Monday 2nd May 2011
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The Electricity Authority's looming response to a price spike in the wholesale electricity market could force a reassessment of the electricity sector's risk profile, Standard & Poor's says in a report that struggles to identify winners in the restructured industry.
"From a credit perspective, it isn't yet clear which companies would flourish under the new evolving electricity industry structure," S&P said.
On March 26 spot electricity prices rose to an unprecedented $20,000 per megawatt hour during a planned transmission outage in the North Island, hurting some market participants.
The volatility in wholesale electricity spot prices was a concern, S&P said.
"Indeed, the Electricity Authority's looming response to the abnormal prices recently experienced may lead us to reassess our view of the sector's business risk profile," S&P said.
S&P also said that operators face uncertainty from the possible partial privatisation of three state-owned enterprises, Meridian Energy Ltd, Genesis Energy and Might River Power, and costs associated with the emission trading scheme.
The credit rating company identified Genesis Energy as facing the greatest competitive risk and said that the soon-to-be completed Government-imposed sale of Meridian's Tekapo hydro assets to Genesis Energy were not a panacea to its weakening business profile.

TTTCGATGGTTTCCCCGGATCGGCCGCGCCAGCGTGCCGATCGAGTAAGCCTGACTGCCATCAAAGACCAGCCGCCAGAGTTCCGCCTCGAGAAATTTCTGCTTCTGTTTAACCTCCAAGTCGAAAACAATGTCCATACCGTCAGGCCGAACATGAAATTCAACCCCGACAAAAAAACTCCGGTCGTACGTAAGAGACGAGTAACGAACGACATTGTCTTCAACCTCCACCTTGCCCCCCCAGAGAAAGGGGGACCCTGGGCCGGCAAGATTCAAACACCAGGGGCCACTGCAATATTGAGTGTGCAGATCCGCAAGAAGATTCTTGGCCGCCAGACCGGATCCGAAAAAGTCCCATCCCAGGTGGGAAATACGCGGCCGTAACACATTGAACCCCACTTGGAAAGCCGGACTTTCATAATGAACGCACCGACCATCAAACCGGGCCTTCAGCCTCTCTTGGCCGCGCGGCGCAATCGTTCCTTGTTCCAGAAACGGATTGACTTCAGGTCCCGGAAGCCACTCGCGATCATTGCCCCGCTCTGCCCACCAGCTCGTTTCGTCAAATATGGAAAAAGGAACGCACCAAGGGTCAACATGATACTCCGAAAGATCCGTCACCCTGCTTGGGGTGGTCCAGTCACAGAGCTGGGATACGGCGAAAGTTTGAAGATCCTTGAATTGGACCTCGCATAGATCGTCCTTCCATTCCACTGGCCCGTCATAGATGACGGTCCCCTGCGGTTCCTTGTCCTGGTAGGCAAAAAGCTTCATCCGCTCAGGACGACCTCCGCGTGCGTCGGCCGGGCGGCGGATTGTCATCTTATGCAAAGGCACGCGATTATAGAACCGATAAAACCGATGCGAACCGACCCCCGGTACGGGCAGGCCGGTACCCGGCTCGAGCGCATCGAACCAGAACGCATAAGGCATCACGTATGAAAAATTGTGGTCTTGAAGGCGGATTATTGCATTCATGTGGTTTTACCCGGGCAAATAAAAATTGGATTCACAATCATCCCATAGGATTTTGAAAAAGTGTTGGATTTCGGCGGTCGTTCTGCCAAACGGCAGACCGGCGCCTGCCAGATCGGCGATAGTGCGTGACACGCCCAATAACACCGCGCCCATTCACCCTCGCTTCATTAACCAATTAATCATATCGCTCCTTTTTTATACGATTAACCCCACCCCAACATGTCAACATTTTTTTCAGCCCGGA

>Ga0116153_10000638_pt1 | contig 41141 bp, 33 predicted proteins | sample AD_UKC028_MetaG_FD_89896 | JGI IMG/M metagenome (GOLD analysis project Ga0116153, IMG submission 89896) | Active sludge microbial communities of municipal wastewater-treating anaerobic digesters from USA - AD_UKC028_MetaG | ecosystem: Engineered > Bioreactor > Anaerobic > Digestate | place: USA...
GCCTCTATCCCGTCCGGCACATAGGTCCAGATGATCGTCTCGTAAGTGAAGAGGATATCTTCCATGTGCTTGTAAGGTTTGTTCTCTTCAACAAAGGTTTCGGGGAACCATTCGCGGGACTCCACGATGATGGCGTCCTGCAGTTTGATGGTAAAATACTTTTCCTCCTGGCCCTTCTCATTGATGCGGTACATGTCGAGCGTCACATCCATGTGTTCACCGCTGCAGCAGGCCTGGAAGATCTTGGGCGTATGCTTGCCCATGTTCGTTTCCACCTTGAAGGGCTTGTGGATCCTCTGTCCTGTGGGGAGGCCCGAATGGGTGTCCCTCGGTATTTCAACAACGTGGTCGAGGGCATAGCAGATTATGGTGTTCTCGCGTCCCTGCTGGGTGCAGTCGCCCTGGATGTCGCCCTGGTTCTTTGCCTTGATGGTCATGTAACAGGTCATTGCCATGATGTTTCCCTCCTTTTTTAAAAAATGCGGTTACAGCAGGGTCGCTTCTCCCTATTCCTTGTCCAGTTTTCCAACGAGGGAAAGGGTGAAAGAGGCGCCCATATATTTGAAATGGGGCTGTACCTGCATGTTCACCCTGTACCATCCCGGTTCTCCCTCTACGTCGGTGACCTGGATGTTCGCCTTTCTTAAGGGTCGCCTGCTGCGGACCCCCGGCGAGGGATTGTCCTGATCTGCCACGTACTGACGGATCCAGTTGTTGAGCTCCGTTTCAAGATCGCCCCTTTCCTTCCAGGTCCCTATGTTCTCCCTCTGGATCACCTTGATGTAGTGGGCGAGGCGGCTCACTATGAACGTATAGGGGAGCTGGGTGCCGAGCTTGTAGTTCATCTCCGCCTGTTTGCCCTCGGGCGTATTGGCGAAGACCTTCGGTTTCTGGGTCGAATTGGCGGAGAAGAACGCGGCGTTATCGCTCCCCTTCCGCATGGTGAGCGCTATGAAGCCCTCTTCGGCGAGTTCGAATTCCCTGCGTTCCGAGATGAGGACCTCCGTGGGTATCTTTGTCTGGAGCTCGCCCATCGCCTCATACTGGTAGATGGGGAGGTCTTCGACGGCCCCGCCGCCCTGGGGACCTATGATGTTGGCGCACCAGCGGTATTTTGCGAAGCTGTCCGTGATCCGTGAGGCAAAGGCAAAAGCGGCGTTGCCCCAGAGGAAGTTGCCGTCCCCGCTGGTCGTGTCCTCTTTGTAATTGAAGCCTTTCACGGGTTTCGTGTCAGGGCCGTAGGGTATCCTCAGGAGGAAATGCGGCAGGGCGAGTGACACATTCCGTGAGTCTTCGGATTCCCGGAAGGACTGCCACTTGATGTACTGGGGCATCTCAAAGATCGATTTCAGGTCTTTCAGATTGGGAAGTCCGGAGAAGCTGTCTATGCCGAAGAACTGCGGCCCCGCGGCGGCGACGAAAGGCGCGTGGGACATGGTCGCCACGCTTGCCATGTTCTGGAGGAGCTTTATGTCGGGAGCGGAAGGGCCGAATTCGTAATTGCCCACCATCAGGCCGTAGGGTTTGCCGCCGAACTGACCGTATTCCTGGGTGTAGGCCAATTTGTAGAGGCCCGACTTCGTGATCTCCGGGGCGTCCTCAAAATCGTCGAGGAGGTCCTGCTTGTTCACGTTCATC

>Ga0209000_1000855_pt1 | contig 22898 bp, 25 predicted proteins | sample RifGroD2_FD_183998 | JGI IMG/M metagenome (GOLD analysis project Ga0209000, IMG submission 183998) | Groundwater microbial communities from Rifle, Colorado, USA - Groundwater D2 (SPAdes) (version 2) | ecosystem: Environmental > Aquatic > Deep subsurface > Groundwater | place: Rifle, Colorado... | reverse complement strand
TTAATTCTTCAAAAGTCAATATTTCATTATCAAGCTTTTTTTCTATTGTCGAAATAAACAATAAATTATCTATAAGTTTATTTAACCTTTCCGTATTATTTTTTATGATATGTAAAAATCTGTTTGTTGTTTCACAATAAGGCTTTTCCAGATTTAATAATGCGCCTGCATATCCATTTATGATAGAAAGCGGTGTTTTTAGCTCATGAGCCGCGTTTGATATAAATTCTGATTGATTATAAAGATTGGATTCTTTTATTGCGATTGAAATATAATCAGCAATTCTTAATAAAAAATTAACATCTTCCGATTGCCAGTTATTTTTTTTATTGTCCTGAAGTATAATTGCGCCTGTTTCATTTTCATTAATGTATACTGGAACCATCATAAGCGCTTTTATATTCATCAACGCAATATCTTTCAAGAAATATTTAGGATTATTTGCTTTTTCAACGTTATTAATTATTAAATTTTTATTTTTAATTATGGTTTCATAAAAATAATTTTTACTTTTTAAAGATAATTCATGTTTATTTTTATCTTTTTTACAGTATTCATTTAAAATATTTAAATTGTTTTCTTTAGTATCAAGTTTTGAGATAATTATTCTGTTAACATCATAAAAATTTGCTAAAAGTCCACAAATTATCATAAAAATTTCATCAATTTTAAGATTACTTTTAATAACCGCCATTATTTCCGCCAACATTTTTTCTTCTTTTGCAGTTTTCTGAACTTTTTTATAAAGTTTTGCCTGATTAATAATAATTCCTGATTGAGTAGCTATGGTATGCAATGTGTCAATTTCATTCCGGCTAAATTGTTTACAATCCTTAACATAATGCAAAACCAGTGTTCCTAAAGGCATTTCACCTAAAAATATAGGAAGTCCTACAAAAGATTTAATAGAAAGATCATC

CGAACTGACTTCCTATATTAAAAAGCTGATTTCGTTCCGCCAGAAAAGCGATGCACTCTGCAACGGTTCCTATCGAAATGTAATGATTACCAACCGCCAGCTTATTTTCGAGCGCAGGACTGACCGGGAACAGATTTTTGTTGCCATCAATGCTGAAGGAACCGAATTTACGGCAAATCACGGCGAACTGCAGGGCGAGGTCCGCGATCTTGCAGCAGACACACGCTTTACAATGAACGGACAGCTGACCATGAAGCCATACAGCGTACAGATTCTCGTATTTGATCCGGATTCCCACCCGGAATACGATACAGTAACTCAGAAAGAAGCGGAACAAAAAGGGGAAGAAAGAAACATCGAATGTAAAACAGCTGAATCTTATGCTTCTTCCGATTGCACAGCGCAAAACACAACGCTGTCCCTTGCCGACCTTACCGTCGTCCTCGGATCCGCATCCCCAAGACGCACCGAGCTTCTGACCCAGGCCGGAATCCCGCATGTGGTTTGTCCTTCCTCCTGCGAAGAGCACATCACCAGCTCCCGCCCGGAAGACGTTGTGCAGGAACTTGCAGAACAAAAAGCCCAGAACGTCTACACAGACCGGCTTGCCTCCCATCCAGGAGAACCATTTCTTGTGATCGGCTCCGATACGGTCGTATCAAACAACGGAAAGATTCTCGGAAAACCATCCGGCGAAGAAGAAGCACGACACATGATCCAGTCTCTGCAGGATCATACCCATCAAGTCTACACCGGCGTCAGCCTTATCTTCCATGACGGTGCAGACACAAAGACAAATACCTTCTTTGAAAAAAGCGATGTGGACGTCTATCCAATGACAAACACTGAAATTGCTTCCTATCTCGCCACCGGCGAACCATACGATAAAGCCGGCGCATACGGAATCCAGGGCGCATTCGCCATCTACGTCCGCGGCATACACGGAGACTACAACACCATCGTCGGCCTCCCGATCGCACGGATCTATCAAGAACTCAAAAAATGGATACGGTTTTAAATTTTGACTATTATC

The virtual asset swap between the three state-owned companies would give them a reasonable retail presence in both islands, potentially leading to greater competition in an already volatile electricity market.
Profits could be adversely affected it companies could not implement planned electricity price increases. After years of high increases the trend could be subdued this year and next year. High customer churn rates were also constraining price increases.
"Importantly, for some gentailers the retail price increases have been inadequate to cover the increasing customer acquisition/retention costs and network charges that have arisen at the same time as volatile electricity prices," S&P said.
S&P does not believe that the Government imposed asset swap redressed the problem that thermal generators were needed to ensure security of supply but they made weak returns when hydrology was strong.
"In our view, the competitive risks are greatest for Genesis Energy," S&P said.
Both Contact Energy and Genesis Energy had to improve their operations and financial profile in the next few years to maintain rating stability.
The timing and funding of new projects also remained a key credit rating factor.
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